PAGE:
Smith v. United States, 507 U.S. 197, 11 (1993)

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Cite as: 507 U. S. 197 (1993)

Stevens, J., dissenting

eign immunity in 2674.6 Neither of these sections identifies any territorial limit on the coverage of the Act. That Congress intended and understood the broad language of those two provisions to extend beyond the territory of the United States is demonstrated by its enactment of two express exceptions from that coverage that would have been unnecessary if the initial grant of jurisdiction and waiver of immunity had been as narrow as the Government contends. One of those, of course, is the "foreign country" exclusion in 2680(k). See n. 6, supra. The other is the exclusion in 2680(d) for claims asserted under the Suits in Admiralty Act or the Public Vessels Act.7 Without that exclusion, a party with a claim against the United States cognizable under either of those venerable statutes would have had the right to elect the pre-existing remedy or the newly enacted FTCA remedy. Quite obviously that exclusion would have been unnecessary if the FTCA waiver did not extend to the sovereignless expanses of the high seas.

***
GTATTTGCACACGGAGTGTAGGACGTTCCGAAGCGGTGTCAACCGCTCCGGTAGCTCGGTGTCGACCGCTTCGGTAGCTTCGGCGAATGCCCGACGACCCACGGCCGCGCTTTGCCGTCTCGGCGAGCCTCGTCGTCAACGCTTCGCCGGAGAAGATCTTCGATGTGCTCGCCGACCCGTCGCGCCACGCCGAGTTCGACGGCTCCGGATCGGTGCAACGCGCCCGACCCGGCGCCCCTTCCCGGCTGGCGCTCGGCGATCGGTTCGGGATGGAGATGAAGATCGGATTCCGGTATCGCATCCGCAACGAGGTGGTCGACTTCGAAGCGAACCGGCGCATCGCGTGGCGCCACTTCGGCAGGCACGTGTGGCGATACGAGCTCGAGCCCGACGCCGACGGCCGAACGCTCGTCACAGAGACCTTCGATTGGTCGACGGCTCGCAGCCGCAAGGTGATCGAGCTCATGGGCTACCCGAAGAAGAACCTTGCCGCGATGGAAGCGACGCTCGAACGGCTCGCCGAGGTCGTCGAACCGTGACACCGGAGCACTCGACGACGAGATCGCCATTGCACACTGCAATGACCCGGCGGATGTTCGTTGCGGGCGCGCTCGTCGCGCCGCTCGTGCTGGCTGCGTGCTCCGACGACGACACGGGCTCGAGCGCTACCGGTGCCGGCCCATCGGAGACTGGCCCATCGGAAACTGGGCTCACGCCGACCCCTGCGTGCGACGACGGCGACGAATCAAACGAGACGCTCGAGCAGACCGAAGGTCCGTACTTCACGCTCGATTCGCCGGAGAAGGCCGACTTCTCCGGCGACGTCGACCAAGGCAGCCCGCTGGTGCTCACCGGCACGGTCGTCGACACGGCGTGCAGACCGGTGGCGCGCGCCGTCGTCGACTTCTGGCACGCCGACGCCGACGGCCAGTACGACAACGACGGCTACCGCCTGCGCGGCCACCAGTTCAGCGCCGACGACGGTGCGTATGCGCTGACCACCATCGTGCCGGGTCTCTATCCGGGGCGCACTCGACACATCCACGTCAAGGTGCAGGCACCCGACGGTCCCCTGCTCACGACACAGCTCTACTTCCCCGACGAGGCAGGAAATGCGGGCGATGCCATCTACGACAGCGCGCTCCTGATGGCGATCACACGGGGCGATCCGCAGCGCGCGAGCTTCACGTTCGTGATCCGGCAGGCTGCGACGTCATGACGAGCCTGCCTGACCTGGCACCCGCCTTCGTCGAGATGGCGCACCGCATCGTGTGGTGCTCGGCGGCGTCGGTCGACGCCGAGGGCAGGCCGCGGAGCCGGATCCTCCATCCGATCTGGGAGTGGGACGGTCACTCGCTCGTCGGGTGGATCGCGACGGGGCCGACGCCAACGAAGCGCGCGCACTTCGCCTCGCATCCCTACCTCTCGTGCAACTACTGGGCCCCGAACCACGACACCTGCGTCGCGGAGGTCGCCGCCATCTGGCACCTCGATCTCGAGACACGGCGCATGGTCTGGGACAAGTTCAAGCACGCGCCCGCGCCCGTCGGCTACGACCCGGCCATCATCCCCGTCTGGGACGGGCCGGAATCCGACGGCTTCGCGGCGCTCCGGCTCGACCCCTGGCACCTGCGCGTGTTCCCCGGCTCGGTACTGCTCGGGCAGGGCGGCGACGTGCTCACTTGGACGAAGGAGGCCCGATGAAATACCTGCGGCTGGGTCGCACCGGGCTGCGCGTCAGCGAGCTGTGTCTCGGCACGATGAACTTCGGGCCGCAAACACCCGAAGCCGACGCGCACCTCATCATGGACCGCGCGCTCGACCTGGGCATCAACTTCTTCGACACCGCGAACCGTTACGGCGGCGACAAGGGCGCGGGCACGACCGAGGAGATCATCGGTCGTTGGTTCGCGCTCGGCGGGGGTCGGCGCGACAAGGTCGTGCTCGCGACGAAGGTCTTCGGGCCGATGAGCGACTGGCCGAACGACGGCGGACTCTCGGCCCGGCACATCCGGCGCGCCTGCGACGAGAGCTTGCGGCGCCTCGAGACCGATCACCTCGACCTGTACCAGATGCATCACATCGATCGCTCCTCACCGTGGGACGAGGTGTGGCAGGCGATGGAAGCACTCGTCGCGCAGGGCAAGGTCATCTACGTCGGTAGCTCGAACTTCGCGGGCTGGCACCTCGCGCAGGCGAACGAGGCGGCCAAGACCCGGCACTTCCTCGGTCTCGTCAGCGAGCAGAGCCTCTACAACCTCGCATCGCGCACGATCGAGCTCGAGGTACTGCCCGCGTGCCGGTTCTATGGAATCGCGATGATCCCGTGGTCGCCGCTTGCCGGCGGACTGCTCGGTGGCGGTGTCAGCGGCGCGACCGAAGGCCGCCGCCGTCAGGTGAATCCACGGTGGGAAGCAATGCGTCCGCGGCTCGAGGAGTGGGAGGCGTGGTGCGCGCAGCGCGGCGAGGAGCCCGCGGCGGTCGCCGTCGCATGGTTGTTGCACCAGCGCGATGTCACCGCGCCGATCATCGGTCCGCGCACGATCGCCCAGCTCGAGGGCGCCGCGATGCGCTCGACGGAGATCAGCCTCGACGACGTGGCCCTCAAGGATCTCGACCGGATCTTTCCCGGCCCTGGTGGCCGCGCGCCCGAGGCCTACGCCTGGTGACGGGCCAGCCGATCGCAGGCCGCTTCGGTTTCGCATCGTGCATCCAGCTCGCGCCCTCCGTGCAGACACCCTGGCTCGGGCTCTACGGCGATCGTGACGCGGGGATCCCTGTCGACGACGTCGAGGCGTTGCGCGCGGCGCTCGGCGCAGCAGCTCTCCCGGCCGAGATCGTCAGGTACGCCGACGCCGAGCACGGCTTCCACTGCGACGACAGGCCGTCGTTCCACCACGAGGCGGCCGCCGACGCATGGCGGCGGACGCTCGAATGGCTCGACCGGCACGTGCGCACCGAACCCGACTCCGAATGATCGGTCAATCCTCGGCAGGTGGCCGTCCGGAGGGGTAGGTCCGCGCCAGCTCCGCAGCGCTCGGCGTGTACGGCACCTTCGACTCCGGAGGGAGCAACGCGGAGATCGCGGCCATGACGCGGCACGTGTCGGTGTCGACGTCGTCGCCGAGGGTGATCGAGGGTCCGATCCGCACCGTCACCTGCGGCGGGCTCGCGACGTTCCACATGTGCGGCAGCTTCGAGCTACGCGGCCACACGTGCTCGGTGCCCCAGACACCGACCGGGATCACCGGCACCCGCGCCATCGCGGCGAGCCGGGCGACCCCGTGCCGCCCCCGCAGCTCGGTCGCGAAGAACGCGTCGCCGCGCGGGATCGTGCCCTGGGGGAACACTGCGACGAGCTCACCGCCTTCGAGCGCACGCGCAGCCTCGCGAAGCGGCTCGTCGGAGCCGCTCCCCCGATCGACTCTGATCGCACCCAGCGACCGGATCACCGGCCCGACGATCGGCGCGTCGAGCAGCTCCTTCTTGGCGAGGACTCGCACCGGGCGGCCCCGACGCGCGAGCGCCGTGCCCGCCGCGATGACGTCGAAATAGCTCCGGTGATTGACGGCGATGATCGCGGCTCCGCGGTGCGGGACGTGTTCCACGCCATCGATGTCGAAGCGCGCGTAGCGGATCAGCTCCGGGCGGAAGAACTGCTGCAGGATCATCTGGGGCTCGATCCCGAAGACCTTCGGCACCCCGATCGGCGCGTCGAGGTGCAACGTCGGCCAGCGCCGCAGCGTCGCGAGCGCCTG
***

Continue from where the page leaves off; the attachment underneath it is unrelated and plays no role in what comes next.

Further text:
Indeed, it was the enactment of the FTCA in 1946 that first subjected the United States to liability for maritime negligence claims that could not be maintained under either the Suits in Admiralty Act or the Public Vessels Act,8 in particular, claims arising from death or injury on the high seas.

United States, if a private person, would be liable to the claimant in accordance with the law of the place where the act or omission occurred."

6 Section 2674 provides, in pertinent part: "The United States shall be liable, respecting the provisions of this title relating to tort claims, in the same manner and to the same extent as a private individual under like circumstances, but shall not be liable for interest prior to judgment or for punitive damages."

7 Section 2680(d) excludes from the coverage of the FTCA "[a]ny claim for which a remedy is provided by sections 741-752, 781-790 of Title 46, relating to claims or suits in admiralty against the United States."

8 See United States v. United Continental Tuna Corp., 425 U. S. 164, 172 (1976) ("Maritime tort claims deemed beyond the reach of both Acts could be brought only on the law side of the district courts under the Federal Tort Claims Act").


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